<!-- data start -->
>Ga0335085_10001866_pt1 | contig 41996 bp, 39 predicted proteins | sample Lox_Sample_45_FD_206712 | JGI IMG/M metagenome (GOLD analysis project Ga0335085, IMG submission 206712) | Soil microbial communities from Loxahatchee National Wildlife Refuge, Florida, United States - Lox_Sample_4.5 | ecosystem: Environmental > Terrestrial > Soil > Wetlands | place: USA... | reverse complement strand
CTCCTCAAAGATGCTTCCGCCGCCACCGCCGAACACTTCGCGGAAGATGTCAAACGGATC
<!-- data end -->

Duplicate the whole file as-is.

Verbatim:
>Ga0335085_10001866_pt1 | contig 41996 bp, 39 predicted proteins | sample Lox_Sample_45_FD_206712 | JGI IMG/M metagenome (GOLD analysis project Ga0335085, IMG submission 206712) | Soil microbial communities from Loxahatchee National Wildlife Refuge, Florida, United States - Lox_Sample_4.5 | ecosystem: Environmental > Terrestrial > Soil > Wetlands | place: USA... | reverse complement strand
CTCCTCAAAGATGCTTCCGCCGCCACCGCCGAACACTTCGCGGAAGATGTCAAACGGATC